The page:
Large organizations to small thrive in business-friendly Fredericksburg

By Ken Esten Cooke— Fredericksburg has no shortage of savvy business people, and two were recently recognized with national awards for leadership in their industry, while a handful of others were lauded for their volunteer efforts.

For the third year in a row, Hill Country Memorial Hospital was named one of the nation’s Top 100 Hospitals by Truven Health Analytics. The award places the local, rural facility in the top one percent of hospitals after an exhaustive survey of more than 2,800 around the nation.

Patient satisfaction, length of stay, safety, operating margin, readmission rates and other factors make up the study. With HCM’s focus on community wellness, this stellar organization looks far beyond its bottom line.

Wed
12
Mar

Budget ducks tough choices

No changes proposed for largest drivers of deficits and debt

By Ken Esten Cooke— It’s a shame that politics now drives budget proposals more than common sense. And President Obama’s latest offering shows just that with its lack of addressing the true drivers of federal deficits.

The Senate, led by Democrats, has said it won’t bother to pass a budget this year. And House Republicans are fighting among themselves to come to an agreement.

Though annual deficits have fallen in recent years, long-term trends and the failure to address them, will continue to press future generations. Entitlements such as Social Security, Medicare and Medicaid continue to crowd out defense and infrastructure, which leaves the country compromised in a variety of ways.

Thu
06
Mar

Agony of defeat gone with a Dr Pepper

Our 11-year-old wrapped up his first season with the Little Billies basketball program, and our little man-child learned a lot about winning and losing.

We spent most of Saturday morning at the Fredericksburg High School gym, and we saw some close competitive games from these future Billies. We marveled at how much the kids learned under their coaches — ours was Bruce Stafford, but the others also brought out the best in their kids.

Little Billies lights a competitive fire in our kids, all while learning the basics, and that’s great. They learn to try their best, and they learn that losing can sting a little.

Our son’s team finished third, but they were beaten in the “semi-final” game by a team they had topped earlier in the season. In fifth grade, the prevailing thought is if we beat them once, we’ll beat them every time. But the other team played a gritty game and won by a single point.

Thu
06
Mar

No ifs, ands or butts in smoking debate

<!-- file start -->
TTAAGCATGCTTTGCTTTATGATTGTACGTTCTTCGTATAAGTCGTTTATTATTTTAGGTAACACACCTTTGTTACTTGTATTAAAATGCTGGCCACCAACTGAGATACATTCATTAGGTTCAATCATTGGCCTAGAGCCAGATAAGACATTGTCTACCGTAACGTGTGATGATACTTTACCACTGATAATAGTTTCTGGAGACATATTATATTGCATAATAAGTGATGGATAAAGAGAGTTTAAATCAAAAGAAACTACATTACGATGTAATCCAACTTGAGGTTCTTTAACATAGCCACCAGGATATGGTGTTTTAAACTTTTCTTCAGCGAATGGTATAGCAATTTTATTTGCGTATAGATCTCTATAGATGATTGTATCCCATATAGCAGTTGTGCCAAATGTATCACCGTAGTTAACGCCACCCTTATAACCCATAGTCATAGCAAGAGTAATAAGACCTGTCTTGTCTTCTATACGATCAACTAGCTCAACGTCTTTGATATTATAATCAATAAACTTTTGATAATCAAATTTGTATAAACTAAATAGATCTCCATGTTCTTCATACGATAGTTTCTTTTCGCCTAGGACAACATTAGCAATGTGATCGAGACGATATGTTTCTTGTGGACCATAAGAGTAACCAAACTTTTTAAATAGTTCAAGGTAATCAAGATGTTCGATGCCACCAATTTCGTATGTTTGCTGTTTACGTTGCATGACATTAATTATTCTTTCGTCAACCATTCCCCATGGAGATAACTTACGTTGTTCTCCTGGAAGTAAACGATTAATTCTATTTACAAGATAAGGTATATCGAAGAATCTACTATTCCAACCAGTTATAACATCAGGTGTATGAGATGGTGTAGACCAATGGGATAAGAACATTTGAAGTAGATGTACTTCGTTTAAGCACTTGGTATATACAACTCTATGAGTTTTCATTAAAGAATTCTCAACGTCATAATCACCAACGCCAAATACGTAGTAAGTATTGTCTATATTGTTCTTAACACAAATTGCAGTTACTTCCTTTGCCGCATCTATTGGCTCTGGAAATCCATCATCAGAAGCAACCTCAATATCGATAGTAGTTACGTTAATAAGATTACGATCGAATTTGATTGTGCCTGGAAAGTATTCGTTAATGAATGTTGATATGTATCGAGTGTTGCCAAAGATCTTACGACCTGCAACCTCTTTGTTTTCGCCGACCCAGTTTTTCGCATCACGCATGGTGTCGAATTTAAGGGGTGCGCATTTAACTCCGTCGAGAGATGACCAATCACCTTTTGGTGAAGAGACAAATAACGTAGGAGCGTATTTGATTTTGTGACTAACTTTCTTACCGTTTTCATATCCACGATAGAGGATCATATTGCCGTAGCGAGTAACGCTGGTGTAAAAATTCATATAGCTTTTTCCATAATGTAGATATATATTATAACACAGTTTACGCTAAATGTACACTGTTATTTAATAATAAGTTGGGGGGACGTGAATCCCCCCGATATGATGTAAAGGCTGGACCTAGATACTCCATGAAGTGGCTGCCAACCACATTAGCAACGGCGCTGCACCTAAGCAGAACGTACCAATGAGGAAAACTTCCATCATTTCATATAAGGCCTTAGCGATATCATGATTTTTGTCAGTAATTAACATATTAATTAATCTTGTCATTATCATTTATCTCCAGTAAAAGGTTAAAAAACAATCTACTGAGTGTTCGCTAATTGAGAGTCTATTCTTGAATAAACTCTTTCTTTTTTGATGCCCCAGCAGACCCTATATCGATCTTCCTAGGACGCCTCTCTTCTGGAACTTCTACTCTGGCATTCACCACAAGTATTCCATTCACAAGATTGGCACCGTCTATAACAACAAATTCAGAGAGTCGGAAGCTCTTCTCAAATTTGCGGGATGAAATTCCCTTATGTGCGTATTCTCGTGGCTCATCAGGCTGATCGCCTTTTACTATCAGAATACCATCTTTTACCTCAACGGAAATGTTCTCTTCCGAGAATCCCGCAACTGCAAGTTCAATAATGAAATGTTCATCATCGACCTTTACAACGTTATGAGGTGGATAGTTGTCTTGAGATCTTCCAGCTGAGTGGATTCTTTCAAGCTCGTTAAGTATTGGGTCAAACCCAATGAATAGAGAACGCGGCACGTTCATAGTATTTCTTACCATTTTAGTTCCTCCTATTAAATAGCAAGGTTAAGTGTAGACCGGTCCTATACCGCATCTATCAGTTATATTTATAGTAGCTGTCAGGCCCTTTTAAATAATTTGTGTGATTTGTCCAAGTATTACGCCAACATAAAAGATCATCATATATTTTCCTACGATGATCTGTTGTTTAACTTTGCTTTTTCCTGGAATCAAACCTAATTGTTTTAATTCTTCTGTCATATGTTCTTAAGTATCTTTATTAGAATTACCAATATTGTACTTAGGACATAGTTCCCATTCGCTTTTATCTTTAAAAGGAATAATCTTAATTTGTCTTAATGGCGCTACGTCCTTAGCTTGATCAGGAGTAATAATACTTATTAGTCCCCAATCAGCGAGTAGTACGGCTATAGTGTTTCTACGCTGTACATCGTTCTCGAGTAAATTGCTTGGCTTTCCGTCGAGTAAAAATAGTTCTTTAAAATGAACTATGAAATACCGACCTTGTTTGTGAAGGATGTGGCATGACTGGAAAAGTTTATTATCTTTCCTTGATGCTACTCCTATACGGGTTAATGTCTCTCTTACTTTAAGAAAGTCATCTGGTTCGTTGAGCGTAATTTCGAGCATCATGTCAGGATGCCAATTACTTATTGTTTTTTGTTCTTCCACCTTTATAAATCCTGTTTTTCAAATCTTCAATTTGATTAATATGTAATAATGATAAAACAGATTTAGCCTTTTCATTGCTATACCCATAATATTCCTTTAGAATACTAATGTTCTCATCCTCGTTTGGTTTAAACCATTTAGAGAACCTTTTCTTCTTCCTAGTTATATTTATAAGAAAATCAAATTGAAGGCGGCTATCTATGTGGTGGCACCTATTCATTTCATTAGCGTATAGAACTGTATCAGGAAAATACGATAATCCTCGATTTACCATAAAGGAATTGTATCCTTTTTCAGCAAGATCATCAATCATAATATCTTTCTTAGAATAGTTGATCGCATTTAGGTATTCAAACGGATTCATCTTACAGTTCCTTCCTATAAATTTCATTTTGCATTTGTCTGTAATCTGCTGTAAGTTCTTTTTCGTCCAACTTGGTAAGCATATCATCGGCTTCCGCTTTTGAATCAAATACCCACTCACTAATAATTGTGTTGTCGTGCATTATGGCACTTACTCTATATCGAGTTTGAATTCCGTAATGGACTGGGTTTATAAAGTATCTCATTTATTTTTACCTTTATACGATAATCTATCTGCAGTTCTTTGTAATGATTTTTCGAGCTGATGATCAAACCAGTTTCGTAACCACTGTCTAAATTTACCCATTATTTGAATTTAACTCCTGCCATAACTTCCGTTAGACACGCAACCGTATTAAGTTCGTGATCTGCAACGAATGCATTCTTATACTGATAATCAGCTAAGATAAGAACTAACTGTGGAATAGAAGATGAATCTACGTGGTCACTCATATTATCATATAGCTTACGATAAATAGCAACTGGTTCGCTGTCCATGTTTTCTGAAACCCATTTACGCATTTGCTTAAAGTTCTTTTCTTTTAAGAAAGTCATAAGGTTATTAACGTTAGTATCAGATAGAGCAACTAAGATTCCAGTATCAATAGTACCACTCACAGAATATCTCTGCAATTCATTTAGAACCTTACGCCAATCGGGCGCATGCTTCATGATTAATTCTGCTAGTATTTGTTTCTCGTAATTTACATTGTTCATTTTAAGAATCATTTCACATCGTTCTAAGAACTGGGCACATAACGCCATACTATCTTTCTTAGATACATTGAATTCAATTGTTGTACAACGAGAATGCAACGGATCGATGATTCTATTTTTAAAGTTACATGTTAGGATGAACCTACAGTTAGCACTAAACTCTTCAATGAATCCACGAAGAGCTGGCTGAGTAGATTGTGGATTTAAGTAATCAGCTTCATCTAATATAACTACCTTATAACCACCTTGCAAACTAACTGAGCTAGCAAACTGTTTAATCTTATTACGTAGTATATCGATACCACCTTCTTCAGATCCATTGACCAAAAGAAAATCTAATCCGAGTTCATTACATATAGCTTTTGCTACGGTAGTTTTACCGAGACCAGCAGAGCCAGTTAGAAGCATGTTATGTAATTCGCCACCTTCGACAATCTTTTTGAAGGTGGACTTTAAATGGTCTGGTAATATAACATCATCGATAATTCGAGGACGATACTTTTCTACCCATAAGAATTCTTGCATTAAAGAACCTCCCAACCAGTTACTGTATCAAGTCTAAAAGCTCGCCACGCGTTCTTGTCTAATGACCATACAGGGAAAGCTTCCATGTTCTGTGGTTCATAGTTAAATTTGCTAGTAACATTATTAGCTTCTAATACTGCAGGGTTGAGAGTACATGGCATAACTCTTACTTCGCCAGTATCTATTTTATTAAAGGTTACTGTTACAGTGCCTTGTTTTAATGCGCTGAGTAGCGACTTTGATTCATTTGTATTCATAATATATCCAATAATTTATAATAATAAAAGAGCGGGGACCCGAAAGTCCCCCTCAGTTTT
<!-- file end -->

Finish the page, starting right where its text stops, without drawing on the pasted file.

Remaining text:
A funny thing happened on the way to smoke-free restaurants and bars in cities and towns — business didn’t suffer as much as predicted amongst the gnashing of teeth and predictions of mass walkouts. Some people actually preferred not sitting in a fog of second-hand smoke as they enjoyed their drink or food.

Recently, CVS Pharmacy announced it would stop selling cigarettes as it stood in direct view of their mission of being a health services company. For 50 years, we have known that cigarettes were bad for us, but it is only now that it dawns on a major pharmacy that selling them is counter-productive to its efforts. Most independent pharmacies made the decision decades ago.

Still, we wait to see if other large retailers follow suit. With teen smoking on the decline and the majority of the public’s 40-year kicking of that habit, maybe they are seeing the writing on the wall.

Wed
05
Mar

A night with Rumsfeld

Former Secretary of Defense has valued grasp of policy; kudos to foundation for event

By Ken Esten Cooke— We were honored to be able to attend the third annual Distinguished Speaker Series last Monday, sponsored by the Admiral Nimitz Foundation.

The talk by former Secretary of Defense Donald Rumsfeld was yet another example of the foundation bringing a top-notch speaker to our town so supporters could hear from leaders who have shaped recent history.

Rumsfeld was remarkably lucid at age 81, and he hadn’t seem to age a day since he was broadcast throughout the nation during press conferences in the early days of the Afghanistan and Iraq wars. He answered questions from the audience with his trademark candid style, and he minced no words about whom he thinks would not be a good White House occupant.